Japanese medical expenditure may not be so high taking a high aging rate into consideration. According to OECD Health Statistics 2017, Japanese current expenditure on health was 10.8% of GDP in 2014. If we calculate “public medical expenditure” as current public expenditure on health minus public LTC (health) expenditure, then Japanese public medical expenditure was 7.3% of GDP in 2014, which was lower than that in Germany or France (Table 6).
Figure 4 shows aging rate (X axis) and health expenditure/GDP of 15 countries in 2016. As mentioned before, OECD health expenditure includes not only medical expenditure but also some portion (which differ country by country) of LTC expenditure. Nevertheless, it is quite clear from Figure 4 than Japan is exceptional on aging rate and the USA is exceptional on health expenditure as percent of GDP. As population is aging, how to provide medical and LTC services to the elderly within an affordable burden to the working population is a mounting concern in the developed countries. Japanese current expenditure on health in Table 6 is not so high taking a high aging rate into consideration. However, age profiles of medical expenditure and LTC expenditure show signs of increase with further aging.
Figure 4. Aging rate and health expenditure as % of GDP in 15 countries: 2016. Source: OECD Health Statistics 2017.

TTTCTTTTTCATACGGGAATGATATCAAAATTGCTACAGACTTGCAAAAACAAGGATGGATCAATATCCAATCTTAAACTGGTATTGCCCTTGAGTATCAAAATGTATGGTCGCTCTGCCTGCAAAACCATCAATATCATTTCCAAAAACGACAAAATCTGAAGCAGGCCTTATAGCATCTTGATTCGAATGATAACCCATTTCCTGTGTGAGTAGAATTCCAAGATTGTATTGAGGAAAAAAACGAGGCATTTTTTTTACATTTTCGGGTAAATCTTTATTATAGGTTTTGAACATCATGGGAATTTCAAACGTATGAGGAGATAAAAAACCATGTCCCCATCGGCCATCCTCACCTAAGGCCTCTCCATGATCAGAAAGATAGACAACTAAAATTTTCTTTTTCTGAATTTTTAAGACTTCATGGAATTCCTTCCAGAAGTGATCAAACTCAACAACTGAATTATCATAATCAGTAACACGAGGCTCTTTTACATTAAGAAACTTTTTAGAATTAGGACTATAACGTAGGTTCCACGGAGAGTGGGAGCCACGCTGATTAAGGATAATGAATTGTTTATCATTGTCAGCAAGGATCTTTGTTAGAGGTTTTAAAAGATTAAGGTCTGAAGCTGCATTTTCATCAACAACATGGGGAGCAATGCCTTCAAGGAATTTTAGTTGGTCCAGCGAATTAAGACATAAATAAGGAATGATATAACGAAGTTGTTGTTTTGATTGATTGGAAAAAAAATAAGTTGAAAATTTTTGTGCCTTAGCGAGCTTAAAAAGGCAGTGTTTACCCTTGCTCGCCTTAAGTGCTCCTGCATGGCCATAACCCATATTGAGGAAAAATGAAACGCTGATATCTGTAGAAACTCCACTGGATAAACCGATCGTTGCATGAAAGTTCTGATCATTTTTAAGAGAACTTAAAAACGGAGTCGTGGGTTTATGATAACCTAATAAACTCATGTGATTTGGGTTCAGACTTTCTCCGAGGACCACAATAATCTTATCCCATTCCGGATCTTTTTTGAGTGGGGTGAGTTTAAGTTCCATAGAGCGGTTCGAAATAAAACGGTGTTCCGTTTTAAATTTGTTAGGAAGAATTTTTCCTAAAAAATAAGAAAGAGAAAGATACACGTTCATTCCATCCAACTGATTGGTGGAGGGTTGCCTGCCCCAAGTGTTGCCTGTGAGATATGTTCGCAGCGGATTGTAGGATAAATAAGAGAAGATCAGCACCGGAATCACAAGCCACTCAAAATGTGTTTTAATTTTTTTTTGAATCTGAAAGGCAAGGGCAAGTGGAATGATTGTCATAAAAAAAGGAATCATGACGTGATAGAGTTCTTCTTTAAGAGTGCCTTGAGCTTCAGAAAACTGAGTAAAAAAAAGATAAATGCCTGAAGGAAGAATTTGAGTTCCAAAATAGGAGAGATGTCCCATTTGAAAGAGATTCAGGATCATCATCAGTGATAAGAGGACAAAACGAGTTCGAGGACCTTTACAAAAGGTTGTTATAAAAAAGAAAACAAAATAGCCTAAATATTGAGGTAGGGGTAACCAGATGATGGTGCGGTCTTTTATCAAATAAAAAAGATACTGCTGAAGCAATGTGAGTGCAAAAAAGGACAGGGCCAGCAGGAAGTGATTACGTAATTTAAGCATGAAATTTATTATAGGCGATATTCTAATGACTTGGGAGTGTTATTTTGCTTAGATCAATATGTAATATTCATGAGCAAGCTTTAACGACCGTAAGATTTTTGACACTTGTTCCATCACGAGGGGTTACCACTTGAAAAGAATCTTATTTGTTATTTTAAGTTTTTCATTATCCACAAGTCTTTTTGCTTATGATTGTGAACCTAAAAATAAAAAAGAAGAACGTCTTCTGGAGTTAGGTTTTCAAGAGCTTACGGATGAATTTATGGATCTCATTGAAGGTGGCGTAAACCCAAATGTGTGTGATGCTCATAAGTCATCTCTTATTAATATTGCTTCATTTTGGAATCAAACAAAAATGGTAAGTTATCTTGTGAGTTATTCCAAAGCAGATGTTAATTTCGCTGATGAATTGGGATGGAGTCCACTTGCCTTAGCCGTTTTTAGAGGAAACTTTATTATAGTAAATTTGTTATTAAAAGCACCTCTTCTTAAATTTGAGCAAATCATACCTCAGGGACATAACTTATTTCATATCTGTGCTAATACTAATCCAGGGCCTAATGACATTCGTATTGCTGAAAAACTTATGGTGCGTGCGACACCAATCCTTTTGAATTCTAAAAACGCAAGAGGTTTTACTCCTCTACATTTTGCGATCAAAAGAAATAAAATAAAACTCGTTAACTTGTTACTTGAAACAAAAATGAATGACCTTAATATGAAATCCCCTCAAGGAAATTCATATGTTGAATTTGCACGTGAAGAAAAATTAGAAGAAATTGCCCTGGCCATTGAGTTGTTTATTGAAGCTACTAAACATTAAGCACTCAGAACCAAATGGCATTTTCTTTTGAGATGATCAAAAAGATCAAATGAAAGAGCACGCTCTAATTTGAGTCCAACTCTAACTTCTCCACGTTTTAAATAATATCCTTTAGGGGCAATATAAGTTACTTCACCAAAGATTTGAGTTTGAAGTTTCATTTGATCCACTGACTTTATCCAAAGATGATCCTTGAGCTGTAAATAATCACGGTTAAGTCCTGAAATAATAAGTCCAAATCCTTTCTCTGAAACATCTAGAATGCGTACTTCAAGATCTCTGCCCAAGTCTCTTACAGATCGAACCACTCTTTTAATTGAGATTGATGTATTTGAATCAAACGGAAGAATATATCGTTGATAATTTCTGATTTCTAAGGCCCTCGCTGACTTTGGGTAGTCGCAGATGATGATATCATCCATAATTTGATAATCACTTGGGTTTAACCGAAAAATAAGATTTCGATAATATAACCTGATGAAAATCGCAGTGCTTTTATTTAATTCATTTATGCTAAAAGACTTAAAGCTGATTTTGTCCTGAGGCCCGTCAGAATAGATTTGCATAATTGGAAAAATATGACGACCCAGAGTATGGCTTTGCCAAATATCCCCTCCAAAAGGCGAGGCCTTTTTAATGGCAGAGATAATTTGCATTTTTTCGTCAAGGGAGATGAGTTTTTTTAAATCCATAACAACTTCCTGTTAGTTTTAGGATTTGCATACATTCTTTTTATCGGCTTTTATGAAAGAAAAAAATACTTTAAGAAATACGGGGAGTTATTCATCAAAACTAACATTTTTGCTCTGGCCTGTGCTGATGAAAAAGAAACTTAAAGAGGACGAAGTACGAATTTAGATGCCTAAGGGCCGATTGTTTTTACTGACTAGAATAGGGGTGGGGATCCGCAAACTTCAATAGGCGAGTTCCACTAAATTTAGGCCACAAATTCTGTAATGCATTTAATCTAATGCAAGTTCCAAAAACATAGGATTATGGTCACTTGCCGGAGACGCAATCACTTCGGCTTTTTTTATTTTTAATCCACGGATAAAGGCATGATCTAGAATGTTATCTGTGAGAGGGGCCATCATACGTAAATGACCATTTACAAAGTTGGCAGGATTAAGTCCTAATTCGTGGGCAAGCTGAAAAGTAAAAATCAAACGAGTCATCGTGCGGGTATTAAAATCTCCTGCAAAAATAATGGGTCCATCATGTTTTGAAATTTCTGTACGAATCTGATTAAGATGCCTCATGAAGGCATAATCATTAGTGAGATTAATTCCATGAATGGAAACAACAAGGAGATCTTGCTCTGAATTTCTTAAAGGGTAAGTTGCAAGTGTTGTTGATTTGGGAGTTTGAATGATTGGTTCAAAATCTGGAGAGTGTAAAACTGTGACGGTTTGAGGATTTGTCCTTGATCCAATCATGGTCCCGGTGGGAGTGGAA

Table 6. Comparison among 7 countries: 2014 (in % of GDP).
Note: a OECD Health Statistics 2017. b Public spending on LTC (health and social components) from OECD Health at a Glance 2016.
The dependency of the elderly aged 65 or over was classified into 4 levels, and we observed a sharp increase in the proportion of heavily dependent elderly between 2015 and 2065. This finding suggests that aging of the population will be severe, unless future improvement in the dependency of the elderly is not assumed.
According to our estimation, medical expenditure will reach its peak and decline afterwards in Japan, if we consider only demographic factors. The LTC expenditure is larger than medical expenditure for very advanced age population, and simulation results clearly show that it is the elderly LTC expenditure which should be controlled vigorously in future years. Comparing Case 1 and Case 2 of future elderly LTC expenditures, a policy package to reduce the cost occurring from those elderly with dependency level 2 through lower incidence rate or smaller benefit catalogue will be feasible and quite effective to increase the sustainability of LTC insurance in Japan.